9.1

SEARCHING FOR UNIVERSAL ECOLOGICAL INDICATORS OF GLOBAL CHANGE 

Cristina Branquinho
Centro de Biologia Ambiental
Faculdade de Ciências da Universidade de Lisboa
cmbranquinho@fc.ul.pt

Global change is expected to cause several impacts at the global scale. Range shifts and phenological changes in species and systems have already been observed worldwide and attributed in part or totally to climate change, nitrogen pollution and/or loss of biodiversity. Ecosystems have critical thresholds, the so-called tipping points, at which the system changes abruptly to a contrasting alternative state. Once that threshold is crossed, a switch back to the initial state of the system may be impossible, leading to a degradation of biodiversity, a loss of ecosystem services and human well-being. These abrupt and irreversible transitions are expected to increase due to climate change and to the depletion of natural resources, but its forecast is still extremely difficult. Some authors suggest that is possible to find early‐warning signals that may indicate if a critical threshold is approaching. Transitions to arid ecosystems are one of this sudden discontinuous changes from a vegetated to a desert state as a result of human pressure and climate change. Desertification and Land Degradation (DLD) affects a large area of the worlds land. The UN convention has recognized that although great deals of data on land resources are available, global and universal indicators are still needed. Ecosystem functioning is extremely complex and thus monitoring the effects of environmental change factors in ecosystems in an integrative perspective can make use of ecological indicators. Vegetation functional traits are measurable characteristics that are functional related to some environmental factor that influence organisms’ performance and ultimately are responsible for determining which species survive and which do not under an environmental factor. By relying on the use of vegetation functional traits, rather than using a blind perspective such as total species richness, we will be able to focus on ecosystem process. We will use vegetation and lichen functional groups (that have traits such as tolerance to drought and water use efficiency) as potential ecological indicators of DLD. For that we defined a DLD gradient based on climatic data and restricted the location of sampling points for other confounding factors such as altitude, type of soil, land-use, slope, etc, by fixing them. Both lichen and vegetation functional groups were assessed along this desertification gradient. The results showed that both lichen functional diversity and annual plants functional diversity can be used as early warning indicators of DLD in the south of Portugal. The more universal use of these indicators will be further discussed.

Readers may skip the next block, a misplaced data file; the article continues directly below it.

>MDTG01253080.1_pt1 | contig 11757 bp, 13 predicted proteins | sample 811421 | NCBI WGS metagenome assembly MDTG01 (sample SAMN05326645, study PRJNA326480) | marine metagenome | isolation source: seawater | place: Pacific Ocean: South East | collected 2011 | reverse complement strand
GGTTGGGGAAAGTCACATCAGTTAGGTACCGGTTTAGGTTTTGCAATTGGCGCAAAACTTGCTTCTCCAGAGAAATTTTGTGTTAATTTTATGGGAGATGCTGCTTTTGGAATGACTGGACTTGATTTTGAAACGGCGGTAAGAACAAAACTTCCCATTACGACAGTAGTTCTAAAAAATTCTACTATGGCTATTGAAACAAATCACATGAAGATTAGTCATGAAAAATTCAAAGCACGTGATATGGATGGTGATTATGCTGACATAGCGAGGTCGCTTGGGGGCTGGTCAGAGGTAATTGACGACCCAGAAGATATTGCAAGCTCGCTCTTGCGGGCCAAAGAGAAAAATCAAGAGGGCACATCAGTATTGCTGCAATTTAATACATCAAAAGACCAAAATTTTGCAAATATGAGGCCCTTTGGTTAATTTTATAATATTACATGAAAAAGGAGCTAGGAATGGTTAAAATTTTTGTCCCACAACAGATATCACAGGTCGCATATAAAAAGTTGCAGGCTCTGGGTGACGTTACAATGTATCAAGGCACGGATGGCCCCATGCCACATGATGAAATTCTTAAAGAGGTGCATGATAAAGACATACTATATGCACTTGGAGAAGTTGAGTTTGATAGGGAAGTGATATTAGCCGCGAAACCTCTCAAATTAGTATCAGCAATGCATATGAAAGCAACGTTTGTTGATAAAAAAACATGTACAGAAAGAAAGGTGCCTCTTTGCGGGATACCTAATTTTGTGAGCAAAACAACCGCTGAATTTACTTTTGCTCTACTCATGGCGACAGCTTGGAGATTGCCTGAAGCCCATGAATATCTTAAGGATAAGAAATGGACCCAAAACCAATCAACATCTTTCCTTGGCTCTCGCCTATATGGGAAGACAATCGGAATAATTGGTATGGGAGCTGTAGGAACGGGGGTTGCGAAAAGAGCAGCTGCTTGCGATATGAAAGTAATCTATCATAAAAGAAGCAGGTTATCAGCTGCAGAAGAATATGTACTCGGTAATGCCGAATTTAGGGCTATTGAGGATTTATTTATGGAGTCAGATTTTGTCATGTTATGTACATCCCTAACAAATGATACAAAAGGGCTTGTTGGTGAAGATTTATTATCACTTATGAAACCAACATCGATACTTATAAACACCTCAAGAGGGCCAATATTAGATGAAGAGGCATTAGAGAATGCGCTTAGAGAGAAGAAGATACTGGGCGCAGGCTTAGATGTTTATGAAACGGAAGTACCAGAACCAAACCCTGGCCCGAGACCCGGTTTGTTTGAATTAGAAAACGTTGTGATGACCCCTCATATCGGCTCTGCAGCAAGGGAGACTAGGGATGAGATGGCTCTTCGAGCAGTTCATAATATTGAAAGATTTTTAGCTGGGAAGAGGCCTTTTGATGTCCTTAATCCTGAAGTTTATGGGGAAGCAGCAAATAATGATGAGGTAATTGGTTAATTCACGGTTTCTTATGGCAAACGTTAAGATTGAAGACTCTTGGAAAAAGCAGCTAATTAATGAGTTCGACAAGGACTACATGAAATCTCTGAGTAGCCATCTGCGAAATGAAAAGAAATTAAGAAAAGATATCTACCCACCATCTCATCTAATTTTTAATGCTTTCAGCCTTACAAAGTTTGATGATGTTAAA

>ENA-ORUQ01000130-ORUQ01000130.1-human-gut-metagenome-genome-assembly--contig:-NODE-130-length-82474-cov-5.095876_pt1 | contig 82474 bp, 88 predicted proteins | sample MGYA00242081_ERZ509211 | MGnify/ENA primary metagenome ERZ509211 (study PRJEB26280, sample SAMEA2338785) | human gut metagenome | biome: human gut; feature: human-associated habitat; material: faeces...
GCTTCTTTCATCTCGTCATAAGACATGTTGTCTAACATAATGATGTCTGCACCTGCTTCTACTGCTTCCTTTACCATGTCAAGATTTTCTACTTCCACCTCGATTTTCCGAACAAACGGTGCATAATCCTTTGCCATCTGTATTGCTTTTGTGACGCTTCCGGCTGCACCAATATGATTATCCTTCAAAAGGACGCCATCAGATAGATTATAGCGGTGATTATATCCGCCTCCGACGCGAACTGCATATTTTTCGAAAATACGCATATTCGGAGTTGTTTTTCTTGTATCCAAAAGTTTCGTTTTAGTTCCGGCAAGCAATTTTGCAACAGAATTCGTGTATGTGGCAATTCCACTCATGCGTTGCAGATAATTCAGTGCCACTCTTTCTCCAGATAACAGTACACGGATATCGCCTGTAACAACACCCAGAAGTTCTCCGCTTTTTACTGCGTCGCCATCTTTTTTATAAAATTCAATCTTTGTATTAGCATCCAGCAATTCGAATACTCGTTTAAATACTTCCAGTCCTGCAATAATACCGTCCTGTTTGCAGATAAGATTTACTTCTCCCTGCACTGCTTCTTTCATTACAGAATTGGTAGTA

Acknowledgments to DesertWarning (PTDC/AAC-CLI/104913/2008)